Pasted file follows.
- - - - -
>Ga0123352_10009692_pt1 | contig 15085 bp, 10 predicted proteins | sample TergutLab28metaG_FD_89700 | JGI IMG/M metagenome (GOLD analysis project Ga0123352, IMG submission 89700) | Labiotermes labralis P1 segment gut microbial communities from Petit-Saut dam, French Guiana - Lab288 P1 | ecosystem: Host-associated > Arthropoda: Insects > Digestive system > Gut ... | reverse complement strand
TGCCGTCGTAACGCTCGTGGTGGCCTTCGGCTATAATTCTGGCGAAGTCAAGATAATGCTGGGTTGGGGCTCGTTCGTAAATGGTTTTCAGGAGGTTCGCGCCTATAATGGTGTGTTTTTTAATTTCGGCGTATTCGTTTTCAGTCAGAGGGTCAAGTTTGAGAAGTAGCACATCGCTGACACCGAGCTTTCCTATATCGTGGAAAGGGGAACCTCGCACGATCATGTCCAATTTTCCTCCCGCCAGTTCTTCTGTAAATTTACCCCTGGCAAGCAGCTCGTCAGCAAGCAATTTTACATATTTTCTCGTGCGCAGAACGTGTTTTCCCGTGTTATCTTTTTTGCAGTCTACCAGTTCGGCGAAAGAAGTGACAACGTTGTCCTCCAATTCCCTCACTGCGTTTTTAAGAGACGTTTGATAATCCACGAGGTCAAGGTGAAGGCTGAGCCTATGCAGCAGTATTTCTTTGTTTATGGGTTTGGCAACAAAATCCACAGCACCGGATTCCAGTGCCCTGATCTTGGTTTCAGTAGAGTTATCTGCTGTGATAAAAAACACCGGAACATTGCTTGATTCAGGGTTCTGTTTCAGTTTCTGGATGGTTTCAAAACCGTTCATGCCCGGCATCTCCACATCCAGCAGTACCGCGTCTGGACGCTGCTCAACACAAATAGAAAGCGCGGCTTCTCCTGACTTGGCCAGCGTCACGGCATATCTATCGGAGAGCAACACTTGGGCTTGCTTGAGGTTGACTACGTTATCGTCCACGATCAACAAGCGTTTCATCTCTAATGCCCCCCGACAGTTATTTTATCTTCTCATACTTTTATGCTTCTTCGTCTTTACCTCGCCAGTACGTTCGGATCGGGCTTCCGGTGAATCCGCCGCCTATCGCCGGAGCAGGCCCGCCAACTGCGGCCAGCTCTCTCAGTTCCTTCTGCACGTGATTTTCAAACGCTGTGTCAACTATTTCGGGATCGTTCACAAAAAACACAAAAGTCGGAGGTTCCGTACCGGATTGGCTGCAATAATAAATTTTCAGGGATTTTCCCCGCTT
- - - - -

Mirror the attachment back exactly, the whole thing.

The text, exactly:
>Ga0123352_10009692_pt1 | contig 15085 bp, 10 predicted proteins | sample TergutLab28metaG_FD_89700 | JGI IMG/M metagenome (GOLD analysis project Ga0123352, IMG submission 89700) | Labiotermes labralis P1 segment gut microbial communities from Petit-Saut dam, French Guiana - Lab288 P1 | ecosystem: Host-associated > Arthropoda: Insects > Digestive system > Gut ... | reverse complement strand
TGCCGTCGTAACGCTCGTGGTGGCCTTCGGCTATAATTCTGGCGAAGTCAAGATAATGCTGGGTTGGGGCTCGTTCGTAAATGGTTTTCAGGAGGTTCGCGCCTATAATGGTGTGTTTTTTAATTTCGGCGTATTCGTTTTCAGTCAGAGGGTCAAGTTTGAGAAGTAGCACATCGCTGACACCGAGCTTTCCTATATCGTGGAAAGGGGAACCTCGCACGATCATGTCCAATTTTCCTCCCGCCAGTTCTTCTGTAAATTTACCCCTGGCAAGCAGCTCGTCAGCAAGCAATTTTACATATTTTCTCGTGCGCAGAACGTGTTTTCCCGTGTTATCTTTTTTGCAGTCTACCAGTTCGGCGAAAGAAGTGACAACGTTGTCCTCCAATTCCCTCACTGCGTTTTTAAGAGACGTTTGATAATCCACGAGGTCAAGGTGAAGGCTGAGCCTATGCAGCAGTATTTCTTTGTTTATGGGTTTGGCAACAAAATCCACAGCACCGGATTCCAGTGCCCTGATCTTGGTTTCAGTAGAGTTATCTGCTGTGATAAAAAACACCGGAACATTGCTTGATTCAGGGTTCTGTTTCAGTTTCTGGATGGTTTCAAAACCGTTCATGCCCGGCATCTCCACATCCAGCAGTACCGCGTCTGGACGCTGCTCAACACAAATAGAAAGCGCGGCTTCTCCTGACTTGGCCAGCGTCACGGCATATCTATCGGAGAGCAACACTTGGGCTTGCTTGAGGTTGACTACGTTATCGTCCACGATCAACAAGCGTTTCATCTCTAATGCCCCCCGACAGTTATTTTATCTTCTCATACTTTTATGCTTCTTCGTCTTTACCTCGCCAGTACGTTCGGATCGGGCTTCCGGTGAATCCGCCGCCTATCGCCGGAGCAGGCCCGCCAACTGCGGCCAGCTCTCTCAGTTCCTTCTGCACGTGATTTTCAAACGCTGTGTCAACTATTTCGGGATCGTTCACAAAAAACACAAAAGTCGGAGGTTCCGTACCGGATTGGCTGCAATAATAAATTTTCAGGGATTTTCCCCGCTT